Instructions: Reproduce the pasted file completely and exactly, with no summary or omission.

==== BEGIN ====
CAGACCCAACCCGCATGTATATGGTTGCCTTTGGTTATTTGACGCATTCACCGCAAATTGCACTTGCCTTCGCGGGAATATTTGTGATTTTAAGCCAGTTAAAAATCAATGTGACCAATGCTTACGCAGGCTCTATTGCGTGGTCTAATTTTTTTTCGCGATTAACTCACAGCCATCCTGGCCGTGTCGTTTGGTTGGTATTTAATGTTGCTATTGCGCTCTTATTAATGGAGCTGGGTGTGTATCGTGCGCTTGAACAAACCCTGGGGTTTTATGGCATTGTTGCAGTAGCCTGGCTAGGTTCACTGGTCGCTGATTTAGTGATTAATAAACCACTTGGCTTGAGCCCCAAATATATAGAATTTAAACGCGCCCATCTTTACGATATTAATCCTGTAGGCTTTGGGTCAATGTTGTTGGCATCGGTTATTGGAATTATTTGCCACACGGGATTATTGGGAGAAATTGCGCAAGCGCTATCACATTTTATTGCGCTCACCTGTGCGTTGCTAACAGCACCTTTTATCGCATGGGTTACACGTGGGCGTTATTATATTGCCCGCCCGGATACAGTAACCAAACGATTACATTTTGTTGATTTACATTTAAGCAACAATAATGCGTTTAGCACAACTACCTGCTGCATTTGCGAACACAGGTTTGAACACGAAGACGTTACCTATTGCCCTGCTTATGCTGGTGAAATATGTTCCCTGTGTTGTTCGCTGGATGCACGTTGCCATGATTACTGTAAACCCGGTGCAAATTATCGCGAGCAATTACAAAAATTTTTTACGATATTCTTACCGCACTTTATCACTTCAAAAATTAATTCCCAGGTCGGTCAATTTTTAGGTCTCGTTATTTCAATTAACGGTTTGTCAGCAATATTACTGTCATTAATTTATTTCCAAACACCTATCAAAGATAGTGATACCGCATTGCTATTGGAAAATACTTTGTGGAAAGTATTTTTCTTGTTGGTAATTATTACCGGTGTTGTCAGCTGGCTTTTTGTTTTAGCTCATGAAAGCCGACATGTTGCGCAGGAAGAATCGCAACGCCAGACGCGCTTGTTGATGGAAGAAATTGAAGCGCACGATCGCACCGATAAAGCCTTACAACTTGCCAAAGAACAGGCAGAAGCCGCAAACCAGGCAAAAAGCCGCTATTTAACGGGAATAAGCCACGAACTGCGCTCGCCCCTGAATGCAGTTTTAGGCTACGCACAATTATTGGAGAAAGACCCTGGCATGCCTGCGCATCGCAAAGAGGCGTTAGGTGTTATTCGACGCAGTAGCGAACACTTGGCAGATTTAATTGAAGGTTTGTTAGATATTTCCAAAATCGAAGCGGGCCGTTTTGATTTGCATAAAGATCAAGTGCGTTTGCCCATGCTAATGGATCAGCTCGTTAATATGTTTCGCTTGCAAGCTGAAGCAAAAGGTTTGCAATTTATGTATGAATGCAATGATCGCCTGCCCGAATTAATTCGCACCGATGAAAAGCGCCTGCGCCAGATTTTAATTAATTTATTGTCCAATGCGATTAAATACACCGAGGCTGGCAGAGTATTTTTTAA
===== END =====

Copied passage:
CAGACCCAACCCGCATGTATATGGTTGCCTTTGGTTATTTGACGCATTCACCGCAAATTGCACTTGCCTTCGCGGGAATATTTGTGATTTTAAGCCAGTTAAAAATCAATGTGACCAATGCTTACGCAGGCTCTATTGCGTGGTCTAATTTTTTTTCGCGATTAACTCACAGCCATCCTGGCCGTGTCGTTTGGTTGGTATTTAATGTTGCTATTGCGCTCTTATTAATGGAGCTGGGTGTGTATCGTGCGCTTGAACAAACCCTGGGGTTTTATGGCATTGTTGCAGTAGCCTGGCTAGGTTCACTGGTCGCTGATTTAGTGATTAATAAACCACTTGGCTTGAGCCCCAAATATATAGAATTTAAACGCGCCCATCTTTACGATATTAATCCTGTAGGCTTTGGGTCAATGTTGTTGGCATCGGTTATTGGAATTATTTGCCACACGGGATTATTGGGAGAAATTGCGCAAGCGCTATCACATTTTATTGCGCTCACCTGTGCGTTGCTAACAGCACCTTTTATCGCATGGGTTACACGTGGGCGTTATTATATTGCCCGCCCGGATACAGTAACCAAACGATTACATTTTGTTGATTTACATTTAAGCAACAATAATGCGTTTAGCACAACTACCTGCTGCATTTGCGAACACAGGTTTGAACACGAAGACGTTACCTATTGCCCTGCTTATGCTGGTGAAATATGTTCCCTGTGTTGTTCGCTGGATGCACGTTGCCATGATTACTGTAAACCCGGTGCAAATTATCGCGAGCAATTACAAAAATTTTTTACGATATTCTTACCGCACTTTATCACTTCAAAAATTAATTCCCAGGTCGGTCAATTTTTAGGTCTCGTTATTTCAATTAACGGTTTGTCAGCAATATTACTGTCATTAATTTATTTCCAAACACCTATCAAAGATAGTGATACCGCATTGCTATTGGAAAATACTTTGTGGAAAGTATTTTTCTTGTTGGTAATTATTACCGGTGTTGTCAGCTGGCTTTTTGTTTTAGCTCATGAAAGCCGACATGTTGCGCAGGAAGAATCGCAACGCCAGACGCGCTTGTTGATGGAAGAAATTGAAGCGCACGATCGCACCGATAAAGCCTTACAACTTGCCAAAGAACAGGCAGAAGCCGCAAACCAGGCAAAAAGCCGCTATTTAACGGGAATAAGCCACGAACTGCGCTCGCCCCTGAATGCAGTTTTAGGCTACGCACAATTATTGGAGAAAGACCCTGGCATGCCTGCGCATCGCAAAGAGGCGTTAGGTGTTATTCGACGCAGTAGCGAACACTTGGCAGATTTAATTGAAGGTTTGTTAGATATTTCCAAAATCGAAGCGGGCCGTTTTGATTTGCATAAAGATCAAGTGCGTTTGCCCATGCTAATGGATCAGCTCGTTAATATGTTTCGCTTGCAAGCTGAAGCAAAAGGTTTGCAATTTATGTATGAATGCAATGATCGCCTGCCCGAATTAATTCGCACCGATGAAAAGCGCCTGCGCCAGATTTTAATTAATTTATTGTCCAATGCGATTAAATACACCGAGGCTGGCAGAGTATTTTTTAA